Dr. Fennell was among the six conductors who led the Tally-Ho Music Camp band in 1951, and it was during that week in early August, under his always rapid-and-precise baton, that the band premiered a march he had composed to honor Mr. and Mrs. Bradley and the Camp, an important event chronicled below.

When the below picture was taken, Frederick Fennell appeared as a most dapper, gregarious maestro. Since he did not conduct at Tally-Ho in 1954, it is presumed that this ’54-dated photograph was made when he was attending one of that season’s Sunday-evening concerts. The back of the barn is in the background.

Visiting in ’54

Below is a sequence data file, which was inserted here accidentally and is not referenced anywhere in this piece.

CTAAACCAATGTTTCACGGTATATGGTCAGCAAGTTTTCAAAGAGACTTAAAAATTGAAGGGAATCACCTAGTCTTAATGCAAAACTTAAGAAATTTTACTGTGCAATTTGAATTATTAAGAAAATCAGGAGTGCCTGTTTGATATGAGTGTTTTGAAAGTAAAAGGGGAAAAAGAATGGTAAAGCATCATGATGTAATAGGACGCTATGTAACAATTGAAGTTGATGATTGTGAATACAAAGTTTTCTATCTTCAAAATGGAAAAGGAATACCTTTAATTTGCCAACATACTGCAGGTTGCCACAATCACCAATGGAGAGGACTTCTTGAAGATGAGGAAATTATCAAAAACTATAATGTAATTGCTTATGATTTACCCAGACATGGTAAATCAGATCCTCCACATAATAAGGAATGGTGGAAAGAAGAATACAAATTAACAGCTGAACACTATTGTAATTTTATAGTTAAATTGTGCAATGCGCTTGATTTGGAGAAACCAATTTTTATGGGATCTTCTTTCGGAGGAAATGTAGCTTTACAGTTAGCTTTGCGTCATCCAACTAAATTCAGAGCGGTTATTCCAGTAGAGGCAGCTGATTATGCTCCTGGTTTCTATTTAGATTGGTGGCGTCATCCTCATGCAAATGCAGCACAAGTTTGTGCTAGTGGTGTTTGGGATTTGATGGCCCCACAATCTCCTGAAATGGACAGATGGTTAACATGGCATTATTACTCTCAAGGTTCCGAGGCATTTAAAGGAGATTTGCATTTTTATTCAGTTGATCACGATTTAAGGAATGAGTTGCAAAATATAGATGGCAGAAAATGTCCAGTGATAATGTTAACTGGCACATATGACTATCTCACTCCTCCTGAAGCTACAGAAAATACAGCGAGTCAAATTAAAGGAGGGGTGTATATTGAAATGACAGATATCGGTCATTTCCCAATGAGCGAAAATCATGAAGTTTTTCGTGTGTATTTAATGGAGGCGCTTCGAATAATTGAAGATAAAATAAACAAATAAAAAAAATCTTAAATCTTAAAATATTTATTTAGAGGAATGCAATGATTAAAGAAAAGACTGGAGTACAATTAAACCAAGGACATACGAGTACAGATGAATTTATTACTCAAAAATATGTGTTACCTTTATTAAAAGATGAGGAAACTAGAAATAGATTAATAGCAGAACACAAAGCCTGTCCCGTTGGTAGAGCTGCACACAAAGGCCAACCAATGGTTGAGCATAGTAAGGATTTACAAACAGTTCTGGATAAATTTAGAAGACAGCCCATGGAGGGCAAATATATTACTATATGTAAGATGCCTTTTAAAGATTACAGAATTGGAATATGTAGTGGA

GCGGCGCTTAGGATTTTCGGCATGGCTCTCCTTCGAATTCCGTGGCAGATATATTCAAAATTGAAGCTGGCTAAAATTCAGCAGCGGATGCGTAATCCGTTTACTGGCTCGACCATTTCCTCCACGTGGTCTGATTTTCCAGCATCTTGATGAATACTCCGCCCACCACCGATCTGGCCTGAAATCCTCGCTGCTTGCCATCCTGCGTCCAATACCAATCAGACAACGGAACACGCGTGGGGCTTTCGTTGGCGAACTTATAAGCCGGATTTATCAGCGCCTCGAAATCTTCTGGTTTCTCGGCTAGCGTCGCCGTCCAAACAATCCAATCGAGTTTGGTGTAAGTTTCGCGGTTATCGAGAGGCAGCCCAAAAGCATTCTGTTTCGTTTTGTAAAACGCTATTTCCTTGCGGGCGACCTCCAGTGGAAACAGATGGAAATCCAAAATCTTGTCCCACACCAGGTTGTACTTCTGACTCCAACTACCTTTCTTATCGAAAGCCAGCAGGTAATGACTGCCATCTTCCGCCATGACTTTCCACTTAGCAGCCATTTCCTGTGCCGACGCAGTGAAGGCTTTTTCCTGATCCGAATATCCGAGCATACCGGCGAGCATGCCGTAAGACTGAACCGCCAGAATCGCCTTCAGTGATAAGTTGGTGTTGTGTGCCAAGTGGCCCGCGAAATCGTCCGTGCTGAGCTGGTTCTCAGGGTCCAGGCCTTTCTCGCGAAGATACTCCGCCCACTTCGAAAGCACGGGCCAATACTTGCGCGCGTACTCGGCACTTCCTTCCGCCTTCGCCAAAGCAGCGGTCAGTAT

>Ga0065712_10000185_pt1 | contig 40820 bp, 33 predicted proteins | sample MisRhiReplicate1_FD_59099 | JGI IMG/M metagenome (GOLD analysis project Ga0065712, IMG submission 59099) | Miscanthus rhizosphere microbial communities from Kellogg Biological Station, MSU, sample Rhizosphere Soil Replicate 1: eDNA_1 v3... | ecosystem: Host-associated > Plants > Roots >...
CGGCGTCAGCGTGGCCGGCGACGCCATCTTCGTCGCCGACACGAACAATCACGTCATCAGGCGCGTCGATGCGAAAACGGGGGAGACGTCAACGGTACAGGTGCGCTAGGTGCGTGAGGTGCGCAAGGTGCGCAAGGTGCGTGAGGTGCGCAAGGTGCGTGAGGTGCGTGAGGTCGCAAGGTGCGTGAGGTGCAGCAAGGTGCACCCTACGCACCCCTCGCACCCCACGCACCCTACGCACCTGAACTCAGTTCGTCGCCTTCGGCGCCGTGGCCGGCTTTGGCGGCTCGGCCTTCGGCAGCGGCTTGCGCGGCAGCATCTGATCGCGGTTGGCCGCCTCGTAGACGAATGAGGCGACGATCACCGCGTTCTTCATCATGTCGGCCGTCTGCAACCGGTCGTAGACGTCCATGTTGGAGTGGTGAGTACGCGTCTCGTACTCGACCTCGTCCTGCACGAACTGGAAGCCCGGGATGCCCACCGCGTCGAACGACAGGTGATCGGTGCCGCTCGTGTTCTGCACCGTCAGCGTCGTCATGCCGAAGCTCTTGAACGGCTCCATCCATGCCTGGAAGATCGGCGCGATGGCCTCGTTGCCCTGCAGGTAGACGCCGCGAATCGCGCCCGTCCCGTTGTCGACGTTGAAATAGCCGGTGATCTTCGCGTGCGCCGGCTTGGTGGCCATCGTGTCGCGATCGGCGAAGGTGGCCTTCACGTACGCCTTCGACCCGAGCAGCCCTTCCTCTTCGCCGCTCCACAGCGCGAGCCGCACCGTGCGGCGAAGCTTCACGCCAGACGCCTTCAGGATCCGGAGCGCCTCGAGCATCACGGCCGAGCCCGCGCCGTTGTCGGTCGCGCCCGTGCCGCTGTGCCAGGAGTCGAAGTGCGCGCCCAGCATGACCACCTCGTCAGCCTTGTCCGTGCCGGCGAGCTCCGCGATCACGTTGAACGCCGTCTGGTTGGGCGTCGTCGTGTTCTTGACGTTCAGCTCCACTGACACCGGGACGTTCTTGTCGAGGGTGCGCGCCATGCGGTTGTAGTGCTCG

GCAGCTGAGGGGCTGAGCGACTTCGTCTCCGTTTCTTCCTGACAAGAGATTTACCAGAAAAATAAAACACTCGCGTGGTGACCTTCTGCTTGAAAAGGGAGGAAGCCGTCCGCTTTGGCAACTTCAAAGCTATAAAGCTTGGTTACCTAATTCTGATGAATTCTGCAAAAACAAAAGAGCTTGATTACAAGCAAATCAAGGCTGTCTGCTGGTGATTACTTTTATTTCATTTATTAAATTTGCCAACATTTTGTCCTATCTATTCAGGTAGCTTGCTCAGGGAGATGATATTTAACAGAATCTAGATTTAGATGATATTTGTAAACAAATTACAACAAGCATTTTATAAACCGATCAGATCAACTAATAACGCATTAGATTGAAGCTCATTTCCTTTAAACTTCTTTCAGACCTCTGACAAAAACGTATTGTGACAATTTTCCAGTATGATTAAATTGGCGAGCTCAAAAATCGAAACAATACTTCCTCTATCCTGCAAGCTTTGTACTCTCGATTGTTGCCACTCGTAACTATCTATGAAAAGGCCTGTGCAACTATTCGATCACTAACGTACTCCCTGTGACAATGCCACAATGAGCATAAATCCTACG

Both of the above photographs, showing Frederick Fennell on the podium in front of the bandshell at Tally-Ho Music Camp, were taken in the early 1950’s. Neither the right-side picture above nor the picture below is thought to have been personally signed by him, as the handwriting does not represent Fennell’s unique signature. (We surmise that the owner of the photographs simply wrote Fennell’s name on them for future reference.) Later in this website-section is a copy of part of the 1951 program when the Tally-Ho March was premiered at Camp. The signature seen there is authentic, an autograph by Frederick Fennell that a camper requested after the concert. That 1951 signature is identical to an autograph on a program that Hank secured seven years later, after being in the 1958 Tally-Ho Band when Frederick Fennell was a surprise guest-conductor during a Sunday-evening concert at Camp. Of course, he guest-conducted the Tally-Ho March (see Brochures and Programs).

Composed The Tally-Ho March